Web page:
By Shipra Harbola Gupta | Indiewire May 23, 2014 at 2:25PM
A judge has scheduled a judgment debtor examination hearing for "Spring Breakers" producer Chris Hanley in response to the suit filed by Periscope Entertainment against Hanley's company Muse Productions. According to The Hollywood Reporter, Hanley must appear in person on June 9th or face being taken into custody by law enforcement.
Hanley is currently in Cannes trying to raise money for a sequel to last year's sleeper hit - a decision that has subsequently incited the displeasure of James Franco, who, last week, took to his Instagram account to condemn Muse's decision to produce a sequel without director Harmony Korine's explicit consent.
What began as a tabloid story transformed into a full-blown legal problem earlier this week, when The Hollywood Reporter broke the news that Periscope had filed a suit against MUSE, claiming that they were owed $300,000 - funds that Periscope says it loaned to Muse in order to fund the development of the upcoming Billy Bob Thornton-Amber Heard film, "London Fields." When the film began production in September 2013, Periscope says that it asked Muse to return $270,000. In the lawsuit filed on May 19th, Periscope notes that on September 13, 2013 it filed a "breach of written contract and fraud and deceit."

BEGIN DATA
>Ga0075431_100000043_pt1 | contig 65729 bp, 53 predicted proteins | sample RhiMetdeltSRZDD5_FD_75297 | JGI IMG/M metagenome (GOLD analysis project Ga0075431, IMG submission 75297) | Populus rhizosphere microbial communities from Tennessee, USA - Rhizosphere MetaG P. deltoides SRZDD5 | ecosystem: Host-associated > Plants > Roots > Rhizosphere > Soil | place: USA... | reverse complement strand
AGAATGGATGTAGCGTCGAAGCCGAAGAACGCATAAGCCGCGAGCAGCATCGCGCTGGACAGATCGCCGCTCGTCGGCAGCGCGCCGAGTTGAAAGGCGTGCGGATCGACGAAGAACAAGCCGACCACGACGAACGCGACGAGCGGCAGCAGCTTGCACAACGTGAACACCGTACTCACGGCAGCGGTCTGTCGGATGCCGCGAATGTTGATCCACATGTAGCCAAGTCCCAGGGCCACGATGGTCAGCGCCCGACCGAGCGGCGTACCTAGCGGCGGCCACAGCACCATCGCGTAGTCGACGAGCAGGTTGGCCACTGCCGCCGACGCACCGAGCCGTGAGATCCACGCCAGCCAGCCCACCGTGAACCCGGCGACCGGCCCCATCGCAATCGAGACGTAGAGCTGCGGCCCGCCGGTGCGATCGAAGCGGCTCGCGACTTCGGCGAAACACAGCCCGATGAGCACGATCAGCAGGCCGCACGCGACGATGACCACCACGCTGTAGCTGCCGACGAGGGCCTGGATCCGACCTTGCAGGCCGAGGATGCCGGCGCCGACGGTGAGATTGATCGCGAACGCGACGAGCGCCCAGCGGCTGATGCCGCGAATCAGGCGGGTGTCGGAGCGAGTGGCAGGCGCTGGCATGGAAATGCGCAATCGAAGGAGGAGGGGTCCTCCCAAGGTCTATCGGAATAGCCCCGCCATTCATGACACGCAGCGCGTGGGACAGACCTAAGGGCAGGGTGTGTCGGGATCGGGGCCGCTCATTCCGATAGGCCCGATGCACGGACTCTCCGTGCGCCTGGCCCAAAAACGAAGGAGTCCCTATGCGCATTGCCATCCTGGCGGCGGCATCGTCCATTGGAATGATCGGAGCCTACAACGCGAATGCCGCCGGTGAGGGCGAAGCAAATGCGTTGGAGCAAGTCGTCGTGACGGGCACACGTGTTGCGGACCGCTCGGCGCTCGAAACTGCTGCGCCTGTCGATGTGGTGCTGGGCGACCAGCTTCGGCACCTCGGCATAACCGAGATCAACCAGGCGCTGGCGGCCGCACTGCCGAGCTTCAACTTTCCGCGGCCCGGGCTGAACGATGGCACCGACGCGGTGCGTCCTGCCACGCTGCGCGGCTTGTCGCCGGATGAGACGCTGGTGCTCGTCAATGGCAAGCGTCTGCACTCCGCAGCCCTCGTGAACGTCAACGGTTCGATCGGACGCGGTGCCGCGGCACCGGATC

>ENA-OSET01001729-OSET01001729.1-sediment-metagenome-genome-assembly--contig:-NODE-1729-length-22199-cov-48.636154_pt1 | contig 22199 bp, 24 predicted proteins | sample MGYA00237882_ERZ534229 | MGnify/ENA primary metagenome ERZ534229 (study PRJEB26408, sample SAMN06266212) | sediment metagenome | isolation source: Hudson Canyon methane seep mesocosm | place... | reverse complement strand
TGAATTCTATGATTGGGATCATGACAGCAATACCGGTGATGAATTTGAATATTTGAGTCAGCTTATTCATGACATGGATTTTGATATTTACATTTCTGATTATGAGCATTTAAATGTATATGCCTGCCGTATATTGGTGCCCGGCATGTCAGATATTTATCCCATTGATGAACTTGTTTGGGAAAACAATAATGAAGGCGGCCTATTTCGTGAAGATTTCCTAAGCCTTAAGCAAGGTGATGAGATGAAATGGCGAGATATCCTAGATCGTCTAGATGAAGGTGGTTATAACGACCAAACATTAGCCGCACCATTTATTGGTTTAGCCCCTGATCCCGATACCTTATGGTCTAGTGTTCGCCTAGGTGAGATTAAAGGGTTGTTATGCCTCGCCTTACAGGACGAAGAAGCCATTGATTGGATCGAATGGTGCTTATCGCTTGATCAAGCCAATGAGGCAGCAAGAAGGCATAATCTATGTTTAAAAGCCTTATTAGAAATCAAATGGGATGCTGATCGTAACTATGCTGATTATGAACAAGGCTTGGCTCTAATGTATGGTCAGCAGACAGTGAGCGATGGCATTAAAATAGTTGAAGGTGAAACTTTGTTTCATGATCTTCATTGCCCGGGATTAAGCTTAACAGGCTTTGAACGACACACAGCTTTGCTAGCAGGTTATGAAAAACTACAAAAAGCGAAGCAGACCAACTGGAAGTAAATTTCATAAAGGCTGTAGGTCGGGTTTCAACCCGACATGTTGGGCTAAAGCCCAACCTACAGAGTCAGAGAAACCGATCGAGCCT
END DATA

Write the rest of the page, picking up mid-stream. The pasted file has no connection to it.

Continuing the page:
By February 2014, Periscope and Muse had reached a stipulated judgement of $300,000 - meaning Muse had finally agreed to pay back its debt. Around the same time as when the two parties reached an agreement, however, Periscope says it discovered that Muse had transferred the rights to the "London Fields" screenplay, as well as some other Muse assets, to a company called Nicola Six Limited. Strangely enough - or perhaps not - Nicola Six Limited is named after the murder victim in "London Fields," and co-owned by Hanley and "Spring Breakers" co-producer Jordan Gertner.
Per The Hollywood Reporter's most recent report, the judge not only set up Hanley with a court date, but also issued an order to appoint a receiver to collected the funds owed by Muse.
Periscope's haste to collect is not unfounded - especially given the recent transfer of certain Muse assets over to Nicole Six Limited. If Muse were to transfer all of their assets over to other entities, then Periscope would never see any of what they are owed.
Hanley, meanwhile, appears to be cooperating: "In terms of the stipulated judgment Muse Productions signed in February for $305,000: One does not sign without the intention of satisfying such an agreement. The intention was always to do so and would take place before June 9 in any case," he told The Hollywood Reporter.